Squat beside a creek. Dig one finger into the rough silt along its edge. Pick up a glob of sand and sift it through your fingers. At your feet you may notice pebbles, your eyes moving now to larger stones, and then to the flicker of a trout tail next to that large boulder. The trout, you notice, likes to live in the shadows, which may lead you to realize that the willows hanging over the creekbed must be important to the fish, and so are the deep bends in the stream, and even if you haven’t yet heard a naturalist say that fish need shade and meanders in order to spawn, you’ve already absorbed several lessons in natural history just by squatting here.

What she describes here is very illuminating. She has taken the time to observe, record and catalog (in her mind) the information stemming from not just a single datum, but multiple. And then she has applied analysis to the data, trying to figure out the “whys” of what she observed, to reach a conclusion. Not content to stop at that, she has generated a further hypothesis, and/or segued into related work in other disciplines, when she muses:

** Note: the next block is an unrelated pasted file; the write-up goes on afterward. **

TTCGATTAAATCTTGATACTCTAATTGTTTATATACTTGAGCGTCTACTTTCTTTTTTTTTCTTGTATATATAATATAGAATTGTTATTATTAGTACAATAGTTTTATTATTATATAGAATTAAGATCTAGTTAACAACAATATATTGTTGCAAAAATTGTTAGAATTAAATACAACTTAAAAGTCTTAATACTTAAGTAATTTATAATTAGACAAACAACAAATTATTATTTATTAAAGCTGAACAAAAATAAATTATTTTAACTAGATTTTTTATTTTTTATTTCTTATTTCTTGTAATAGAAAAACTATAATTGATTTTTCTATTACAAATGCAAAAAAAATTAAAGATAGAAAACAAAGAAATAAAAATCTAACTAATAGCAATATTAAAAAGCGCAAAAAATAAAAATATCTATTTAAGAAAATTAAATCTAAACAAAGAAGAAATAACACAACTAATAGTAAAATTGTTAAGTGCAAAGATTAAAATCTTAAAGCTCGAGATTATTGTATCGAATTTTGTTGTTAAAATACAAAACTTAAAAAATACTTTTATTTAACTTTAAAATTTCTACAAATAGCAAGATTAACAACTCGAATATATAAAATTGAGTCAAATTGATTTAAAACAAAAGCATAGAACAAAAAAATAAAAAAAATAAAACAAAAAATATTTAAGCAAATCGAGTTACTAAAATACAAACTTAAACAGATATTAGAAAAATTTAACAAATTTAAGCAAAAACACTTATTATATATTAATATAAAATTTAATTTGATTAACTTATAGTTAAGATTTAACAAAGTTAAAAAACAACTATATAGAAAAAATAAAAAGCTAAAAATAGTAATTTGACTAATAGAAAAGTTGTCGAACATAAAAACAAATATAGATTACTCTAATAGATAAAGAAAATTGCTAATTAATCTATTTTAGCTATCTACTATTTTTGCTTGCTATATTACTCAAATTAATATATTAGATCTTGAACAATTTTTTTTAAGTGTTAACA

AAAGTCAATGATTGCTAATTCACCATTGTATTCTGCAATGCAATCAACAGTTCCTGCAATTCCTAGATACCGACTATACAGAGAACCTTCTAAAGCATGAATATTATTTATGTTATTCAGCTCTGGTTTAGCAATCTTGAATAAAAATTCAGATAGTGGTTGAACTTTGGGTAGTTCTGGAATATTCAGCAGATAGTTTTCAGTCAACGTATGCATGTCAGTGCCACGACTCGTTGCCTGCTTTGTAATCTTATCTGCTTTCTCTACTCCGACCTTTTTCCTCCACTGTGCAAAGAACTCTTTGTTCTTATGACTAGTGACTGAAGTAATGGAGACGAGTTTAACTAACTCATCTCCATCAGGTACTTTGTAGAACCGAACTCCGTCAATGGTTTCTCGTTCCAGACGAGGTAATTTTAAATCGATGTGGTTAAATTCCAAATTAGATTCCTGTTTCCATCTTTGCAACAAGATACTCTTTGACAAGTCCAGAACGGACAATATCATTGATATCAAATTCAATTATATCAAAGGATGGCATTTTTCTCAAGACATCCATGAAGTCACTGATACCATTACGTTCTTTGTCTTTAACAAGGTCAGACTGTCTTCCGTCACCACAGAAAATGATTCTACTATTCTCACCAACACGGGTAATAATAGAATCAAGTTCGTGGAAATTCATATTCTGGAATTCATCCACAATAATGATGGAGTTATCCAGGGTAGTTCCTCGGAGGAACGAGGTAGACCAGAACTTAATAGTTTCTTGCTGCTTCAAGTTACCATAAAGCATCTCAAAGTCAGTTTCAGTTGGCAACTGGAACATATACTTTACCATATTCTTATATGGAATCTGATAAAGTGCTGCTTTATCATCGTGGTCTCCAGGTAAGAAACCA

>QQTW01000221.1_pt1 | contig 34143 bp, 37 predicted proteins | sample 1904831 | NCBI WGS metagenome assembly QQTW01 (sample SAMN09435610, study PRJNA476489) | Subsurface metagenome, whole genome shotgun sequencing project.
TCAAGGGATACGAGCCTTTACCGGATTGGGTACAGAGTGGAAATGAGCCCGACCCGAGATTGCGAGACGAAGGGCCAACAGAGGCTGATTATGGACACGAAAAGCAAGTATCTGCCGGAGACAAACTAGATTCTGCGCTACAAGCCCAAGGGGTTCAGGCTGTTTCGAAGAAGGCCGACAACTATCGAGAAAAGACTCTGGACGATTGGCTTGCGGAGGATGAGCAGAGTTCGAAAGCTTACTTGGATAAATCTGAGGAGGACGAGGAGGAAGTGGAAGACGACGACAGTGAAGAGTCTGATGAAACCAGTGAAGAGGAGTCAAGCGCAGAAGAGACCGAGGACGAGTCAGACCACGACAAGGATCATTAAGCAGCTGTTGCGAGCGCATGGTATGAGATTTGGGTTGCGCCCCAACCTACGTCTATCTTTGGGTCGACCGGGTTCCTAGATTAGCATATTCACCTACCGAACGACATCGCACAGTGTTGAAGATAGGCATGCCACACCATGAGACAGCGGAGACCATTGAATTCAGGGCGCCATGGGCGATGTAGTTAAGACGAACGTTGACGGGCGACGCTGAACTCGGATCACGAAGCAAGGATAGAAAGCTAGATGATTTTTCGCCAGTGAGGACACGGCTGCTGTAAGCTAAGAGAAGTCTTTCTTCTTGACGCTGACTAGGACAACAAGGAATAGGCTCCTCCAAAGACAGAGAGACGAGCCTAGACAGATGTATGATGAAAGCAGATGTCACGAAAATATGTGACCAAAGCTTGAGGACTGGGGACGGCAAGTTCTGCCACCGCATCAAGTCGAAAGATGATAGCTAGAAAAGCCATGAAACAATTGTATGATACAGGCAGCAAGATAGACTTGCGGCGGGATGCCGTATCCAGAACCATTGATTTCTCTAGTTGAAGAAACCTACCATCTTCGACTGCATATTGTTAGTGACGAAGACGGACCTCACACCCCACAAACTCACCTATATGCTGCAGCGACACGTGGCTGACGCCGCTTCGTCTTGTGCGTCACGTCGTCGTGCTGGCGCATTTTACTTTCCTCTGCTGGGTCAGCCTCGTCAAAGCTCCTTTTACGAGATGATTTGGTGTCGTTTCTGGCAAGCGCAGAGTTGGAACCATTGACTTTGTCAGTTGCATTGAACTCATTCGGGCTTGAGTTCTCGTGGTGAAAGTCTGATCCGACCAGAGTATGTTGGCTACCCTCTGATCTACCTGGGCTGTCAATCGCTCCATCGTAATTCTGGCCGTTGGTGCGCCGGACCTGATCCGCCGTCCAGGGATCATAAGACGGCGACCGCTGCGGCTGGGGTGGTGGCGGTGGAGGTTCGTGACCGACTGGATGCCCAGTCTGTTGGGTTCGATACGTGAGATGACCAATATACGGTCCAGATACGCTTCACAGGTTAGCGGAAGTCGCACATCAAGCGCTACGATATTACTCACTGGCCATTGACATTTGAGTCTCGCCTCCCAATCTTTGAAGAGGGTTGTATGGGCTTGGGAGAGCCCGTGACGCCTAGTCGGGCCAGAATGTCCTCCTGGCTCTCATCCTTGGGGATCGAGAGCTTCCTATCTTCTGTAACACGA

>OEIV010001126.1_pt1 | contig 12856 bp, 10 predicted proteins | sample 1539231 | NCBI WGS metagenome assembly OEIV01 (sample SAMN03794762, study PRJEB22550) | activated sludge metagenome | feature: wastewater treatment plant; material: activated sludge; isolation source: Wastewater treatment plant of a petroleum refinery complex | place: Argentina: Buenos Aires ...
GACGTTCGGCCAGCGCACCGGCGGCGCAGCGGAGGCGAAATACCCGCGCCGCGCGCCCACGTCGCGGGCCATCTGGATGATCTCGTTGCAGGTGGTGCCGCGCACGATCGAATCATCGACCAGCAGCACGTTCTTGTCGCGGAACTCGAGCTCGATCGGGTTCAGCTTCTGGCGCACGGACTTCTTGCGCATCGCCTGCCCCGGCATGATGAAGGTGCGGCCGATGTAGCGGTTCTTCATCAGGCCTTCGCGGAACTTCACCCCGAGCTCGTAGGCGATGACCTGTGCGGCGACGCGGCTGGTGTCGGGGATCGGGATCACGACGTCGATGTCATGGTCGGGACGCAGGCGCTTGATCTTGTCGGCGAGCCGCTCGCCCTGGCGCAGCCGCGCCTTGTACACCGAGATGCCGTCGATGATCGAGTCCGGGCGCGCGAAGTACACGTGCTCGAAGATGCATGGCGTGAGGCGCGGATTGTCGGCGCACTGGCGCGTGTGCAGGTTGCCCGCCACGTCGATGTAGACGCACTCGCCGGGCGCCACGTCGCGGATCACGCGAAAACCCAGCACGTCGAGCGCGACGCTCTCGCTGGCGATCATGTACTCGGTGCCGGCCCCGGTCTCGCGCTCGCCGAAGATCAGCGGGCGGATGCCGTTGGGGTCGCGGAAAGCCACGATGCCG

As your eyes wander up the flow of the stream, you might notice your mind begin to flow as well toward questions such as how the rocks came to be here, and how long it takes brush or ferns to grow across the currents.

This is the realm of science – the empiricism, the careful observation, the stringent analysis, the meaningful conclusion, the probing hypotheses. This is the spirit of science – the endless wonderment at natural processes, the limitless questioning that allows a naturalist/scientist to be immersed into those processes.